I feel like there's been so much written about this book, that it almost seems impossible to try to add anything new to this discussion. However, I will try to lay out reasons to buy/not buy this book as well as a few things people might want to know before jumping into this kind of commitment. INFINITE JEST isn't for everyone, and I don't mean that in a condescending or patronizing way: it will certainly appeal to some people's sensibilities much more than others.

###Here's What You Need to Know###
David Foster Wallace's INFINITE JEST is a postmodern novel with a premodern message. Wallace, who railed against irony, wanted to be sincere in his writing. So while this book does contain many postmodern conventions, its ideas about humanity aren't postmodern at all. I think many people were disappointed that the book is "about addiction, and that's all you need to know," but there is much more to this book, and there's much more that Wallace has to say. Some of these messages are delivered with a heavy hand, and that's fine: Wallace wanted to be sincere, and he wouldn't want to dull his insights by distancing himself from them via irony or whatever else.

This book is indeed incredibly long. INFINITE JEST is notoriously known for being a long book - it's just shy of 1100 pages. Stephen King's THE STAND (uncut edition) and George R.R. Martin's STORM OF SWORDS are longer this, but I was able to clear those books much quicker than David Foster Wallace's second novel. I'm a very slow reader, and I was able to read INFINITE JEST in about two months, without taking into account the time I spent reading two shorter novels by different authors.

This book is indeed incredibly verbose.
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558 of 596 people found the following review helpful
5.0 out of 5 stars Genius rewards the patient December 12, 2001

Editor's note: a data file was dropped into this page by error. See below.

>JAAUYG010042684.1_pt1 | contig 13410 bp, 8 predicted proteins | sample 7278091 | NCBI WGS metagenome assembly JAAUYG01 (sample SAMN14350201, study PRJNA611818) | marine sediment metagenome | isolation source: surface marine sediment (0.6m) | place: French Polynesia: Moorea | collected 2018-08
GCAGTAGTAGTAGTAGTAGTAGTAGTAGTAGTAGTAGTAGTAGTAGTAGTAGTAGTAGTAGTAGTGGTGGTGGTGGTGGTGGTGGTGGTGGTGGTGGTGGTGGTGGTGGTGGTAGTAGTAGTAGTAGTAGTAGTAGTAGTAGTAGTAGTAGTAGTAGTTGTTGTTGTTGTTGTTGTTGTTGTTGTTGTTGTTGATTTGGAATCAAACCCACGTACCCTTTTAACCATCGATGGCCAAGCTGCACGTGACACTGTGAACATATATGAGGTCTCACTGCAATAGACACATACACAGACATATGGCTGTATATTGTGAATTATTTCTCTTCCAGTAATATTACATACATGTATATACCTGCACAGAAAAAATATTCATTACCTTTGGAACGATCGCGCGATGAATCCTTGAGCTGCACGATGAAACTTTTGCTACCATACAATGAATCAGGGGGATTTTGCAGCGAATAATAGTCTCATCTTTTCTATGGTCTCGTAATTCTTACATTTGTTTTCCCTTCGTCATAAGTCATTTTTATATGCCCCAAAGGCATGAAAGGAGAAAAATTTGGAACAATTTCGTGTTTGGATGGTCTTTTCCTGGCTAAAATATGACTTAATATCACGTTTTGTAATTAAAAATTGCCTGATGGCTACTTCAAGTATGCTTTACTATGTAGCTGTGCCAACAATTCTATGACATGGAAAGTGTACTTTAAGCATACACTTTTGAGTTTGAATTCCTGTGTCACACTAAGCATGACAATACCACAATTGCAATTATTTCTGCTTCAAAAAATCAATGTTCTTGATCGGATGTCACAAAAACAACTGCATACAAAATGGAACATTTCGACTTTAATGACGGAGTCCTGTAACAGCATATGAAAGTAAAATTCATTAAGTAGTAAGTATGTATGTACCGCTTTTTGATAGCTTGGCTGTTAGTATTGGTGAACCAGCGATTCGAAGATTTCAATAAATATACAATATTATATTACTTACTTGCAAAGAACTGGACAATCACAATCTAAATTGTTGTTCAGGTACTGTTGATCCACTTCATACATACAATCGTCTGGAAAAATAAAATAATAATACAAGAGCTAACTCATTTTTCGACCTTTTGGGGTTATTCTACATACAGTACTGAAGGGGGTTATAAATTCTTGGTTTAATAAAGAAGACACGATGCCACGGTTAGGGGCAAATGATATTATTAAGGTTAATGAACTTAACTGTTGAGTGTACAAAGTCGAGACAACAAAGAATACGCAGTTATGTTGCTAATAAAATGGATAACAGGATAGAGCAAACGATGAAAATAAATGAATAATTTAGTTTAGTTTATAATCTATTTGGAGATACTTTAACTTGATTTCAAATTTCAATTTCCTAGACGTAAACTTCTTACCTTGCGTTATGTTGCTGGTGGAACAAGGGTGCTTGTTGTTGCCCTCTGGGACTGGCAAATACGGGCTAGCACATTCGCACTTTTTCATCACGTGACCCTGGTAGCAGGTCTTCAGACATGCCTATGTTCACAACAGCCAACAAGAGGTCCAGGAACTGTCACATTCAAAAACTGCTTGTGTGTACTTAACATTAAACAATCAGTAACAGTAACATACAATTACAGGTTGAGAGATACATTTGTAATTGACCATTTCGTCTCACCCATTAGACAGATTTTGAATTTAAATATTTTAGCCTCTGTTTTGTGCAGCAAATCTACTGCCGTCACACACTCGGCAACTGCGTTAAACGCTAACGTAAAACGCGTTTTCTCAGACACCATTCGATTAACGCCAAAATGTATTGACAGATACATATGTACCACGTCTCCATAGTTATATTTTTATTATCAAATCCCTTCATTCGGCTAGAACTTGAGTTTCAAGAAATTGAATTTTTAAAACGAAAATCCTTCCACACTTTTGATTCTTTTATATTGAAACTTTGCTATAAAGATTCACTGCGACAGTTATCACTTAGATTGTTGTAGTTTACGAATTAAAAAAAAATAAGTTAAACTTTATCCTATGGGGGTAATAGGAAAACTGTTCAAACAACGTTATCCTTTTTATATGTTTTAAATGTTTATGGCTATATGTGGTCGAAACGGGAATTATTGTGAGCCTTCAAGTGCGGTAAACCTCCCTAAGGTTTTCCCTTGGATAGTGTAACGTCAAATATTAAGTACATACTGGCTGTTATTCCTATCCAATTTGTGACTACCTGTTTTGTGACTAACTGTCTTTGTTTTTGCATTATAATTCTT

David Foster Wallace is a genius, and he knows it. But unlike other geniuses that you might know, he never tries to make you feel dumb. He just wants you to understand the same things that he does, so occasionally you'll feel out of your depth. But he's also a gifted writer, so odds are that you *will* come out understanding him. And what he's saying is brilliant, so you'll feel like a better person for it.
Wallace has been described as ``postmodern", a word that seems to get smacked onto anything written after World War II. I don't see it. To me, postmodernism involves a few things: 1) irony, in liberal doses (e.g., DeLillo's _White Noise_); 2) a continuous awareness that we're *reading a book* and that there's an author talking to us, and that the characters are under his control (e.g., anything by Kurt Vonnegut); 3) self-reference, sometimes to the point of disorienting involution (e.g., Wallace's story ``Westward The Course Of Empire Makes Its Way" from his book _Girl With Curious Hair_ - and that story is, notably, a spoof of postmodernism). This may be an overly conservative definition of postmodernism, but the word's overapplication justifies some conservatism.
_Infinite Jest_ is not postmodern; it's just a great story with beautifully constructed characters. It is a book about a movie that is so addictive that anyone who starts watching it has no choice but to keep watching it forever - foregoing food, water, and sleep, and suffering as much pain as is necessary to keep watching. The movie itself is, to paraphrase a friend, an uber-McGuffin (I'm never sure whether I've spelled that right) - an object that never gets clearly explained, but around which the plot coheres.
The movie itself is not the main point of the book.
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276 of 295 people found the following review helpful
5.0 out of 5 stars Pure genius March 3, 2004
Say farewell, at least for a month or so, to your family, friends, and other hobbies. Figure out a way to fortify your fingers, wrists, and arms so you can hold this book up for hours at a time over a period of weeks. Reconfigure the lighting arrangement in your reading area for maximum glow. Find two sturdy bookmarks. Take a deep breath, let it out real slow, and you are ready to begin the monumental task of reading David Foster Wallace's "Infinite Jest." It took me three solid weeks to navigate a path through the byzantine structures of Wallace's magnum opus, three weeks of reading at least twenty pages a day (often more than that, of course) to get through the nearly 1,000 pages of text and the ninety plus pages of endnotes that make up this novel. If you have heard of Wallace before, and you probably have if you are checking out reviews for the book, you know "Infinite Jest" has quite a reputation in the literary world. You will see stuffed shirts tossing around words like "post post-modernism" and other academic jargon while referring to Wallace's oeuvre. Don't let these old fogies get you down; "Infinite Jest" is an immensely readable, hypnotically fascinating novel chock full of great humor, great sadness, and thought provoking themes.